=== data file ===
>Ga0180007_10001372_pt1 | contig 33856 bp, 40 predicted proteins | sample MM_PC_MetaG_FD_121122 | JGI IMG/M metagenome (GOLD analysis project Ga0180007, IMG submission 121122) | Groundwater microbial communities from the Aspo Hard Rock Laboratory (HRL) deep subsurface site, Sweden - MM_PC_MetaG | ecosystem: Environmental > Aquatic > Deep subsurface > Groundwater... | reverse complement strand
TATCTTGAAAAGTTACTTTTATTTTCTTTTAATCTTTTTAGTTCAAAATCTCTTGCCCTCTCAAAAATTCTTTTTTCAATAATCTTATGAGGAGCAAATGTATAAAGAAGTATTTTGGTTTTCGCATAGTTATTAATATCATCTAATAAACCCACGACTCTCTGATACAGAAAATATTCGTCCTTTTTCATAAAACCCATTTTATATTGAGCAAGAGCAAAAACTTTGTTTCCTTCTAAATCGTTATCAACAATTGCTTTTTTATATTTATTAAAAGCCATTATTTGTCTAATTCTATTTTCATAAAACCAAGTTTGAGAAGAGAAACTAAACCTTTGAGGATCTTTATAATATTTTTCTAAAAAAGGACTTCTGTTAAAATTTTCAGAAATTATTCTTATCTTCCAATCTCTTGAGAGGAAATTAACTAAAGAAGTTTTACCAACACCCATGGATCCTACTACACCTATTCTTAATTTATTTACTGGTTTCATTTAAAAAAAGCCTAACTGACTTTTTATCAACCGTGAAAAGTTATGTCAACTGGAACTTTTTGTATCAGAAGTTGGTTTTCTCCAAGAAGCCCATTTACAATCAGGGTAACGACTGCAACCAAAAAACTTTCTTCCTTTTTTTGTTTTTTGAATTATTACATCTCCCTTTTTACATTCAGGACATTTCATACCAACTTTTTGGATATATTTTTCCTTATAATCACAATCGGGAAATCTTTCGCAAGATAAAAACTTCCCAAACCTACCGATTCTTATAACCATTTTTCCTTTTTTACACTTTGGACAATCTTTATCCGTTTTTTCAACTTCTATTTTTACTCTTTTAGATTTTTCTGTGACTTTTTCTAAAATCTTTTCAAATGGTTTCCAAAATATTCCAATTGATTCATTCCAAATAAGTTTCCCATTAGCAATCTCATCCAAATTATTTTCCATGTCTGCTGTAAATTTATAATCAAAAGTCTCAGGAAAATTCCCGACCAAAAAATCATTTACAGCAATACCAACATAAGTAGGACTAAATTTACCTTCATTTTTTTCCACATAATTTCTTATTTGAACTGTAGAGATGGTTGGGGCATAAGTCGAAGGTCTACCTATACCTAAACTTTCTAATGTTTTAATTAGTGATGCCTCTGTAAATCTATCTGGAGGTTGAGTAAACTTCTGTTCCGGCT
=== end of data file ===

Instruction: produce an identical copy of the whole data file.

>Ga0180007_10001372_pt1 | contig 33856 bp, 40 predicted proteins | sample MM_PC_MetaG_FD_121122 | JGI IMG/M metagenome (GOLD analysis project Ga0180007, IMG submission 121122) | Groundwater microbial communities from the Aspo Hard Rock Laboratory (HRL) deep subsurface site, Sweden - MM_PC_MetaG | ecosystem: Environmental > Aquatic > Deep subsurface > Groundwater... | reverse complement strand
TATCTTGAAAAGTTACTTTTATTTTCTTTTAATCTTTTTAGTTCAAAATCTCTTGCCCTCTCAAAAATTCTTTTTTCAATAATCTTATGAGGAGCAAATGTATAAAGAAGTATTTTGGTTTTCGCATAGTTATTAATATCATCTAATAAACCCACGACTCTCTGATACAGAAAATATTCGTCCTTTTTCATAAAACCCATTTTATATTGAGCAAGAGCAAAAACTTTGTTTCCTTCTAAATCGTTATCAACAATTGCTTTTTTATATTTATTAAAAGCCATTATTTGTCTAATTCTATTTTCATAAAACCAAGTTTGAGAAGAGAAACTAAACCTTTGAGGATCTTTATAATATTTTTCTAAAAAAGGACTTCTGTTAAAATTTTCAGAAATTATTCTTATCTTCCAATCTCTTGAGAGGAAATTAACTAAAGAAGTTTTACCAACACCCATGGATCCTACTACACCTATTCTTAATTTATTTACTGGTTTCATTTAAAAAAAGCCTAACTGACTTTTTATCAACCGTGAAAAGTTATGTCAACTGGAACTTTTTGTATCAGAAGTTGGTTTTCTCCAAGAAGCCCATTTACAATCAGGGTAACGACTGCAACCAAAAAACTTTCTTCCTTTTTTTGTTTTTTGAATTATTACATCTCCCTTTTTACATTCAGGACATTTCATACCAACTTTTTGGATATATTTTTCCTTATAATCACAATCGGGAAATCTTTCGCAAGATAAAAACTTCCCAAACCTACCGATTCTTATAACCATTTTTCCTTTTTTACACTTTGGACAATCTTTATCCGTTTTTTCAACTTCTATTTTTACTCTTTTAGATTTTTCTGTGACTTTTTCTAAAATCTTTTCAAATGGTTTCCAAAATATTCCAATTGATTCATTCCAAATAAGTTTCCCATTAGCAATCTCATCCAAATTATTTTCCATGTCTGCTGTAAATTTATAATCAAAAGTCTCAGGAAAATTCCCGACCAAAAAATCATTTACAGCAATACCAACATAAGTAGGACTAAATTTACCTTCATTTTTTTCCACATAATTTCTTATTTGAACTGTAGAGATGGTTGGGGCATAAGTCGAAGGTCTACCTATACCTAAACTTTCTAATGTTTTAATTAGTGATGCCTCTGTAAATCTATCTGGAGGTTGAGTAAACTTCTGTTCCGGCT